Before we continue the subject of integration of Wisdom Training into our everyday life, I decided to discuss our attitudes to which we adhere. In the last chapter, I already talked about the necessity of the attitude of treating common household tasks as opportunities rather than chores. But the subject is much wider than that, particularly when we will discuss integrating more intellectual and interactive activities into the MR training. In such cases, the importance of our attitude is paramount.
I decided to use it as a model well known in Buddhism paramitas, which directly translated from Sanskrit into English, would be meta-actions. Introduction of them is usually attributed to the Mahayana branch of Buddhism around the beginning of the last millennium, though some scholars date them even earlier
Para means in Sanskrit above or beyond like parapsychology, while mita refers to usual activities. For that reason, they are sometimes translated into English as meta-actions since meta is often used similarly as para. They are fairly similar to the concepts of virtues as used in Western philosophy though they are more free from being a tool supporting social stratification.
However, I decided to call them attitudes because what predicates an action is an attitude. For example, if our attitude is that our income and comfort are more important than the survival of humanity, we act accordingly, leading to the catastrophe unless this attitude would change.
I want to add that the six attitudes as presented here are free of any religious, moral or other ideological pollution. They are viewed as a manifestation of innate qualities of human wisdom that we need to re-discover and re-embed into our life.
Openness as an attitude of giving
Openness is an attitude of being free from narrowness our habitual constraints. A person is usually considered as open if she or he offers others some material goods or ideas without any compensation. I use the term open instead of traditional generosity because openness includes generosity; it means that one is open to doing actions beyond the restrictive habitual patterns of holding to property that we own.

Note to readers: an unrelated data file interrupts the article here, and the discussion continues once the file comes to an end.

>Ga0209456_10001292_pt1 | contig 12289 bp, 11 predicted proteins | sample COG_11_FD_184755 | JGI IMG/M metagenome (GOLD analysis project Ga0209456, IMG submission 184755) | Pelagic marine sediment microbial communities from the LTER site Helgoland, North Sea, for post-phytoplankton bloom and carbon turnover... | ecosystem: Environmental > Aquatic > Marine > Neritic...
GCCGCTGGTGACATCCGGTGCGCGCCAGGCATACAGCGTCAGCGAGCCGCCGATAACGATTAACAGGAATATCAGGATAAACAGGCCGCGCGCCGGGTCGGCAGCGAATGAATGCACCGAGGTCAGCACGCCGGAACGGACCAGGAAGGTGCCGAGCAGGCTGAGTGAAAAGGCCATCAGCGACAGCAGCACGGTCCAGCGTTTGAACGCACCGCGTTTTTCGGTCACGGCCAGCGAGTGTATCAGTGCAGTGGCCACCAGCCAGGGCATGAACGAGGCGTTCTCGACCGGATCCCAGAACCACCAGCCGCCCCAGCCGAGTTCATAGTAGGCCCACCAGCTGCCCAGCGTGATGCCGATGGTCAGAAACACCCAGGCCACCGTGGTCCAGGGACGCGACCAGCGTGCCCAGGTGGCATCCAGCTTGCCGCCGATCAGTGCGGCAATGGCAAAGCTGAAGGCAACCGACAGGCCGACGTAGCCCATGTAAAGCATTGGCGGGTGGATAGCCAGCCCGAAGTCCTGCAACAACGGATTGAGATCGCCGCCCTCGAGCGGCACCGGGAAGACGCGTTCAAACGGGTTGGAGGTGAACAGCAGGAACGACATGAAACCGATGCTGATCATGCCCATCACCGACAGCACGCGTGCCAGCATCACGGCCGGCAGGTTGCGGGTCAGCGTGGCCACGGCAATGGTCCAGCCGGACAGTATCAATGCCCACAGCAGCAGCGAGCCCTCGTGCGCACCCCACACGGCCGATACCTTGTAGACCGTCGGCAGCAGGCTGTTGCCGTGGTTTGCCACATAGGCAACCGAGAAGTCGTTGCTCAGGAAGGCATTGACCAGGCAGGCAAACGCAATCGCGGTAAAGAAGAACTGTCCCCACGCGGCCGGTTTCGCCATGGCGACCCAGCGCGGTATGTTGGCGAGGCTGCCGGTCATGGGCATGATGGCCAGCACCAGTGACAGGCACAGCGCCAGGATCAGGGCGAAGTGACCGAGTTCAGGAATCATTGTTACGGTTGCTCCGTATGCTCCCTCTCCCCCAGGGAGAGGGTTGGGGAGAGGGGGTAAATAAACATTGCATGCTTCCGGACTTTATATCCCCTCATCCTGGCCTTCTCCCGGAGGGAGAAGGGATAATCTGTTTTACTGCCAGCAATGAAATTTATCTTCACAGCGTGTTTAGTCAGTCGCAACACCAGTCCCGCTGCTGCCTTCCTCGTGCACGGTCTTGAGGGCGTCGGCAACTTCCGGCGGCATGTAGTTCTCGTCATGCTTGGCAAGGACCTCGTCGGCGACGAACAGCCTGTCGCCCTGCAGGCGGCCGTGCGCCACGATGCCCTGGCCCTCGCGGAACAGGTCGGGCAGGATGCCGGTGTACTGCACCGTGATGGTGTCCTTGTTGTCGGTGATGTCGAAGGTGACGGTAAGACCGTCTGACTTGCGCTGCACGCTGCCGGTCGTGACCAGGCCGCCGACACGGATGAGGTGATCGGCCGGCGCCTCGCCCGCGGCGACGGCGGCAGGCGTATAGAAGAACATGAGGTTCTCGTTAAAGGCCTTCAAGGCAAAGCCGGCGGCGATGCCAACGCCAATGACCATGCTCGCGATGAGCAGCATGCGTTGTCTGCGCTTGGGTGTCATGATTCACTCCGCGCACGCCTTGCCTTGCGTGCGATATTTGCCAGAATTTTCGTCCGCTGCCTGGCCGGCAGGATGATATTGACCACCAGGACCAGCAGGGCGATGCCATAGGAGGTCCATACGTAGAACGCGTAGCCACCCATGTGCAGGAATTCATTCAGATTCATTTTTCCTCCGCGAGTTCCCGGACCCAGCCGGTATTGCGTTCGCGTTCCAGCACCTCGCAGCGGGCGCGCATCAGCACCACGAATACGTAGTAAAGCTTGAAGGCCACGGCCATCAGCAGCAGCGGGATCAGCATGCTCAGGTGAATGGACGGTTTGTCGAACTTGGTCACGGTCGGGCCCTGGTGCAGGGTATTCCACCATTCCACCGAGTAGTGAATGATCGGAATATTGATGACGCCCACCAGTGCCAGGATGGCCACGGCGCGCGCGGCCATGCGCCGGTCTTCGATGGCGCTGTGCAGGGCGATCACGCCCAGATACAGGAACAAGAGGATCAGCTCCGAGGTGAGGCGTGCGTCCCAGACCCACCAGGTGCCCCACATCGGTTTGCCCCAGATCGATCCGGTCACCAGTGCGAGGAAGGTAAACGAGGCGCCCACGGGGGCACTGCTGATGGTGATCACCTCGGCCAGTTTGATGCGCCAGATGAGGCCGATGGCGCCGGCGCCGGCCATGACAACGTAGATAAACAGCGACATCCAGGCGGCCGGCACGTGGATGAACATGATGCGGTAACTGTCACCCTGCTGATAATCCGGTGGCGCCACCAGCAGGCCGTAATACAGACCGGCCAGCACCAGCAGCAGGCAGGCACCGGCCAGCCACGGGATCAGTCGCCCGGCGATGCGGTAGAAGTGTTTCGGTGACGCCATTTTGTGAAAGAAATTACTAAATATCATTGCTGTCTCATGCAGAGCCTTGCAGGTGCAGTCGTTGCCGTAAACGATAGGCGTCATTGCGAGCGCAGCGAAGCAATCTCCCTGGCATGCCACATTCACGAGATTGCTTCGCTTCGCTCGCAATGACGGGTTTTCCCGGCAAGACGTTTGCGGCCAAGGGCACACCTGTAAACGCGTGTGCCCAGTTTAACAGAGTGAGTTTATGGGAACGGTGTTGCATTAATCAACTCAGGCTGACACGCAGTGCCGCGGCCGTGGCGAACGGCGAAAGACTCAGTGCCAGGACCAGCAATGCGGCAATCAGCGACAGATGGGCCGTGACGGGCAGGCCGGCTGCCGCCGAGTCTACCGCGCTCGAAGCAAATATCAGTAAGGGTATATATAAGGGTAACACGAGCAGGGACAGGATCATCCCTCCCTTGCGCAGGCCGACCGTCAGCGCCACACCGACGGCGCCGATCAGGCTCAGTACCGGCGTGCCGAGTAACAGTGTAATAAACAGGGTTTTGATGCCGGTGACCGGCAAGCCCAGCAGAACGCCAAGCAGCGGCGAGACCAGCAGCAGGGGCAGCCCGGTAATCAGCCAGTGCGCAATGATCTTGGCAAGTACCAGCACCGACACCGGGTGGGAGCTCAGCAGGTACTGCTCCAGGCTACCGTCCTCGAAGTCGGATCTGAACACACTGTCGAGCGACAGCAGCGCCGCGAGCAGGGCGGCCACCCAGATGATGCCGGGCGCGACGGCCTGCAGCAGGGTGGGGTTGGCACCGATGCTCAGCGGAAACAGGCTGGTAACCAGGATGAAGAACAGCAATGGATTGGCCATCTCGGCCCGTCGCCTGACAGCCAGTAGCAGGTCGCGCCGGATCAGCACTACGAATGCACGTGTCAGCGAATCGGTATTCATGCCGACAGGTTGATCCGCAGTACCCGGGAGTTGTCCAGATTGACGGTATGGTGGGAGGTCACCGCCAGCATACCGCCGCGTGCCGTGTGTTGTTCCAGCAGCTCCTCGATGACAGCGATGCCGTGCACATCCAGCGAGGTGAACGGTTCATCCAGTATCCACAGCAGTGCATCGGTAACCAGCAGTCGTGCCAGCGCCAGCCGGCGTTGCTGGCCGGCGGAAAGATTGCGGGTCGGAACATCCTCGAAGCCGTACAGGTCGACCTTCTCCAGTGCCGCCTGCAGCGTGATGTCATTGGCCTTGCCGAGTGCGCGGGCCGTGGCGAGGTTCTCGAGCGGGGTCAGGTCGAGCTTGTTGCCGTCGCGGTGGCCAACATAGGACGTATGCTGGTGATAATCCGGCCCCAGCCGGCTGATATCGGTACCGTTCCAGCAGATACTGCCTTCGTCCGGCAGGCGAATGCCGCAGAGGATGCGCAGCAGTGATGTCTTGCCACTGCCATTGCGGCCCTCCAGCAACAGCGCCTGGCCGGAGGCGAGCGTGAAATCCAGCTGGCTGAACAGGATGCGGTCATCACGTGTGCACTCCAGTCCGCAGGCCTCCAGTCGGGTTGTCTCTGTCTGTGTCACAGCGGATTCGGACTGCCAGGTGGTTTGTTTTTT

The original Buddhist interpretation of openness as generosity, called in Sanskrit dana, was critically important for the survival of the earliest Buddhist communities of monks who were entirely dependent on alms received from their patrons.
The etymological Indo-European root do of Sankrit dana is present in many Western languages like donation in English and French or Polish dawać (to give).
This interpretation of openness as giving is as valid as it was 2000 years ago but it is extended to other forms of giving beyond the material goods and money. Openness inspires us to share our ideas which may be helpful to others. However, if it used, indiscriminately it also gained a facetious interpretation to be “generous with advice and opinions.”
In spite, that taking the attitude of openness as unrestricted giving may appear simple, it is often far from easy to realize. It goes exactly against the grain of possessiveness, one of the two key poisons embedded into our social consciousness for several thousand years, the topic we already discussed earlier on. The very idea of giving without any religious or moral reasons, without any advantages to ourselves, is difficult to swallow. Recall a moment of resistance that one experiences before giving little money to a beggar who, we believe, could do something else than begging.
Our openness of offering is often limited to giving to some charity a piece of used clothing or other items that we do not need anymore because otherwise, we would have to throw it away. Of course, it is a positive action, but it is far from the true openness of giving.
Openness as an attitude of receiving
You may be surprised that an attitude of accepting what is offered or shortly receiving needs to be reinforced by a special attitude. It seems to be a natural, genetically ingrained since the earliest infancy when a baby receives nutrition and care from its mother. And it is also true that for a while, children, on multiple occasions, are happy and even expect to receive presents.
But receiving becomes more complicated for adults. In general, we are happy to receive gifts: we feel being appreciated and liked. Sometimes, though we consider the fact that someone offers us something contradicts our pride or belief in our ability to take care of ourselves, etc. But it is rather rare.